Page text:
Bacterial small RNAs play a remarkable role in the regulation of functions involved in host-pathogen interaction. ErsA is a small RNA of Pseudomonas aeruginosa that contributes to the regulation of bacterial virulence traits such as biofilm formation and motility. Shown to take part in a regulatory circuit under the control of the envelope stress response sigma factor σ22, ErsA targets post-transcriptionally the key virulence-associated gene algC. Moreover, ErsA contributes to biofilm development and motility through the post-transcriptional modulation of the transcription factor AmrZ. Intending to evaluate the regulatory relevance of ErsA in the pathogenesis of respiratory infections, we analyzed the impact of ErsA-mediated regulation on the virulence potential of P. aeruginosa and the stimulation of the inflammatory response during the infection of bronchial epithelial cells and a murine model. Furthermore, we assessed ErsA expression in a collection of P. aeruginosa clinical pulmonary isolates and investigated the link of ErsA with acquired antibiotic resistance by generating an ersA gene deletion mutant in a multidrug-resistant P. aeruginosa strain which has long been adapted in the airways of a cystic fibrosis (CF) patient. Our results show that the ErsA-mediated regulation is relevant for the P. aeruginosa pathogenicity during acute infection and contributes to the stimulation of the host inflammatory response. Besides, ErsA could be subjected to selective pressure for P. aeruginosa patho-adaptation and acquirement of resistance to antibiotics commonly used in clinical practice during chronic CF infections. Our findings establish the role of ErsA as an important regulatory element in the host-pathogen interaction.

The small {RNA} {ErsA} plays a role in the regulatory network of Pseudomonas aeruginosa pathogenicity in airways infection / S. Ferrara, A. Rossi, S. Ranucci, I. De Fino, A. Bragonzi, C. Cigana, G. Bertoni. - (2020 Jun 23). [10.1101/2020.06.22.164558]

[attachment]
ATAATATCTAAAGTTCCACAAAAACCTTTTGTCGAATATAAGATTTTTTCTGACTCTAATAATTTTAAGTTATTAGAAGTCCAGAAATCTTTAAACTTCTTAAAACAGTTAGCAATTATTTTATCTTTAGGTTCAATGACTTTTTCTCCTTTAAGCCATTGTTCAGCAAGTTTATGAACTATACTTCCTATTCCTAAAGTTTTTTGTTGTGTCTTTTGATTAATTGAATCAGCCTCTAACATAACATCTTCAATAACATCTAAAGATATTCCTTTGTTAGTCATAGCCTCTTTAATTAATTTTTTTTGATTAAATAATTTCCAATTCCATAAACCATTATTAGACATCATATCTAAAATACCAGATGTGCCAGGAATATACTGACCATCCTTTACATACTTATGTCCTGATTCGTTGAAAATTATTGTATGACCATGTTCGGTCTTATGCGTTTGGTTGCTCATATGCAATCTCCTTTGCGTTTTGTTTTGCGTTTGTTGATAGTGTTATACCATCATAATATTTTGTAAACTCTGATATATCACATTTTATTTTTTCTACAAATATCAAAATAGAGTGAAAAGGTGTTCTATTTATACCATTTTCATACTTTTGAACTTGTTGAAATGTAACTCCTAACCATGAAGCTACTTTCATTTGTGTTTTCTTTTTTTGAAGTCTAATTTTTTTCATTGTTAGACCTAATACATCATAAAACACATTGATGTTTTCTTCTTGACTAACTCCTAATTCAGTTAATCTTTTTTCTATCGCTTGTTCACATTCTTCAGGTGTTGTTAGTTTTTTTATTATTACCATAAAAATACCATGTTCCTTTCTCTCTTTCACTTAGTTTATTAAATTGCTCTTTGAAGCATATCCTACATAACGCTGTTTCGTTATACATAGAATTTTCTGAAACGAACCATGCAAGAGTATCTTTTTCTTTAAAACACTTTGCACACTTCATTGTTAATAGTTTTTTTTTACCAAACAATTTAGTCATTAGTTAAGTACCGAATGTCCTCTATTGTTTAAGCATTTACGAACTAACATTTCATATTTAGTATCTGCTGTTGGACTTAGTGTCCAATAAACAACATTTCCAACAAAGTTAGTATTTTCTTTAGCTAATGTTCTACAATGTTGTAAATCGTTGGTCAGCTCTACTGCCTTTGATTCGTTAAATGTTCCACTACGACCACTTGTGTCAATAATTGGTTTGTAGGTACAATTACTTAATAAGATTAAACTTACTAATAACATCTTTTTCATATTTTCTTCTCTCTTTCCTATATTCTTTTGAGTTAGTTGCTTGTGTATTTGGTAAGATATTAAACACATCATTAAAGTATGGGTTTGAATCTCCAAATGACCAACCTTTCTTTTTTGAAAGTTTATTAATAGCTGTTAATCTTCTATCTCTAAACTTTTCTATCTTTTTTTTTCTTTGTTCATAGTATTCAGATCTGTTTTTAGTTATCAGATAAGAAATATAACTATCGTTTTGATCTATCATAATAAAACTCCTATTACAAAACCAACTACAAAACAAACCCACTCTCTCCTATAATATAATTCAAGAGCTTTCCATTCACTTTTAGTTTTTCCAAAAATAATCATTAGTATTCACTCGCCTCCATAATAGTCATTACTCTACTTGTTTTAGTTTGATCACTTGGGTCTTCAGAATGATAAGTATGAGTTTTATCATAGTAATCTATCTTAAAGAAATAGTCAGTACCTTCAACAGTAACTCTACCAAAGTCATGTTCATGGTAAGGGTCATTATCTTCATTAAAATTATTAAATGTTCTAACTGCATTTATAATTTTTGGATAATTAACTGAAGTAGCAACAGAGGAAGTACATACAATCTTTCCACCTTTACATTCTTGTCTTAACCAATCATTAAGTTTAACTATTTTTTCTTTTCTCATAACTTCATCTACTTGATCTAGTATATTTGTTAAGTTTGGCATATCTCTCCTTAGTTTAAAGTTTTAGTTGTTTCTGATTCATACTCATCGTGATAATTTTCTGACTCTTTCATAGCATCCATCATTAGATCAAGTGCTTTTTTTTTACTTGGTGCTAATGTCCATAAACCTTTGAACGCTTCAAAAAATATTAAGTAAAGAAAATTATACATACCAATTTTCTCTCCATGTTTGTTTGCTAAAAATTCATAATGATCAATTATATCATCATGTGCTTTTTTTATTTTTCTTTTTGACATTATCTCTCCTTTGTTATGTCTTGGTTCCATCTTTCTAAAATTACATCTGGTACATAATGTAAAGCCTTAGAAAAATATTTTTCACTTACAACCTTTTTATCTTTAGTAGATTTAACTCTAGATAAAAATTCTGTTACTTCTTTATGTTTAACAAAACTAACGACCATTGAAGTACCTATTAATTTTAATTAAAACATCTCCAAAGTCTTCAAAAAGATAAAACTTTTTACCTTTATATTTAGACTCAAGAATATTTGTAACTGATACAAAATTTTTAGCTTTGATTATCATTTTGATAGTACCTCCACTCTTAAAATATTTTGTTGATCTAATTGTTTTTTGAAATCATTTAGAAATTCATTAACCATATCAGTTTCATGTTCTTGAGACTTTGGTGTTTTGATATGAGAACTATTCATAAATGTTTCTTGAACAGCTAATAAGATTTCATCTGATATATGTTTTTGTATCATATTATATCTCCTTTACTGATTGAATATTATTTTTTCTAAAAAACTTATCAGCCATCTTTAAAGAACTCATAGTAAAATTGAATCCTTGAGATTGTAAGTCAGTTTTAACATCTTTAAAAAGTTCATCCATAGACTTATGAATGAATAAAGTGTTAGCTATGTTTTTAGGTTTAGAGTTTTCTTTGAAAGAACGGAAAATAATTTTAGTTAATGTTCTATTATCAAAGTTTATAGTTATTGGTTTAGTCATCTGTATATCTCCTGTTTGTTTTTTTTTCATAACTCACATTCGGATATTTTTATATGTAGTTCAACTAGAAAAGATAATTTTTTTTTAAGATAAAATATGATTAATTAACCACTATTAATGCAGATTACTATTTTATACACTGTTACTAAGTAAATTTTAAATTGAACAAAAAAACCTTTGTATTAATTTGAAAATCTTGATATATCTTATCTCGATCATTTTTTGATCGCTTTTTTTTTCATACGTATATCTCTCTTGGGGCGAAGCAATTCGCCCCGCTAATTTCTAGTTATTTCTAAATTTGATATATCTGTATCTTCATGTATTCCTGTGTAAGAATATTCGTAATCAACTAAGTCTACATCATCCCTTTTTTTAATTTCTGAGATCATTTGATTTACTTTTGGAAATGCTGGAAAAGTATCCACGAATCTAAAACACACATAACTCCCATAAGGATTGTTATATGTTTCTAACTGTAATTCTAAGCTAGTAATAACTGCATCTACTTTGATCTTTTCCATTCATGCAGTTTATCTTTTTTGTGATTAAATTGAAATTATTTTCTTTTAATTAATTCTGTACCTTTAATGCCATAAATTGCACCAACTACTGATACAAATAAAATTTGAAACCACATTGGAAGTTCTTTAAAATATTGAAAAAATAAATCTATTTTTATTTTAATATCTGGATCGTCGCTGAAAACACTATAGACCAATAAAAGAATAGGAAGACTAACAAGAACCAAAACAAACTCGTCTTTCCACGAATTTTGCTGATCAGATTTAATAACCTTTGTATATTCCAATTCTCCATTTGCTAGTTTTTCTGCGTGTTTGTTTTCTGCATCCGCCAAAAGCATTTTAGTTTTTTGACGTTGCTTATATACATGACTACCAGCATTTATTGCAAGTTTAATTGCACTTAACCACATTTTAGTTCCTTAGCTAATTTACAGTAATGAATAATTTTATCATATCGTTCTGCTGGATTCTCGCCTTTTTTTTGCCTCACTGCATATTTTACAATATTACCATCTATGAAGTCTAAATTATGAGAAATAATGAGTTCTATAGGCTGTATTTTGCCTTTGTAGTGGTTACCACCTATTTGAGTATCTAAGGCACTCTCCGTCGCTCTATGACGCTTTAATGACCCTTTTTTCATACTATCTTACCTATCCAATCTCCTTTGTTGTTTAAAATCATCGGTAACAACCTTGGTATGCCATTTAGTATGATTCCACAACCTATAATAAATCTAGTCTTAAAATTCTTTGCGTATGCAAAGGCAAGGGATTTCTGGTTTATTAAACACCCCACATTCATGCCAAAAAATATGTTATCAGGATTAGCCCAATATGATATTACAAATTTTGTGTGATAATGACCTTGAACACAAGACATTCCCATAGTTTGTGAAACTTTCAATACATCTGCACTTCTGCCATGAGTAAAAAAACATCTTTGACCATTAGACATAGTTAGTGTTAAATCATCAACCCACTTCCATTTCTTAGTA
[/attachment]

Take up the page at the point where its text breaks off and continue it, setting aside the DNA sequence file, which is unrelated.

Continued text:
The small {RNA} {ErsA} plays a role in the regulatory network of Pseudomonas aeruginosa pathogenicity in airways infection

S. Ferrara;G. Bertoni
2020

Abstract

Bacterial small RNAs play a remarkable role in the regulation of functions involved in host-pathogen interaction. ErsA is a small RNA of Pseudomonas aeruginosa that contributes to the regulation of bacterial virulence traits such as biofilm formation and motility. Shown to take part in a regulatory circuit under the control of the envelope stress response sigma factor σ22, ErsA targets post-transcriptionally the key virulence-associated gene algC. Moreover, ErsA contributes to biofilm development and motility through the post-transcriptional modulation of the transcription factor AmrZ. Intending to evaluate the regulatory relevance of ErsA in the pathogenesis of respiratory infections, we analyzed the impact of ErsA-mediated regulation on the virulence potential of P. aeruginosa and the stimulation of the inflammatory response during the infection of bronchial epithelial cells and a murine model. Furthermore, we assessed ErsA expression in a collection of P. aeruginosa clinical pulmonary isolates and investigated the link of ErsA with acquired antibiotic resistance by generating an ersA gene deletion mutant in a multidrug-resistant P. aeruginosa strain which has long been adapted in the airways of a cystic fibrosis (CF) patient. Our results show that the ErsA-mediated regulation is relevant for the P. aeruginosa pathogenicity during acute infection and contributes to the stimulation of the host inflammatory response. Besides, ErsA could be subjected to selective pressure for P. aeruginosa patho-adaptation and acquirement of resistance to antibiotics commonly used in clinical practice during chronic CF infections. Our findings establish the role of ErsA as an important regulatory element in the host-pathogen interaction.
Settore BIO/19 - Microbiologia Generale
https://www.biorxiv.org/content/10.1101/2020.06.22.164558v2.full.pdf
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Utilizza questo identificativo per citare o creare un link a questo documento: https://hdl.handle.net/2434/823018
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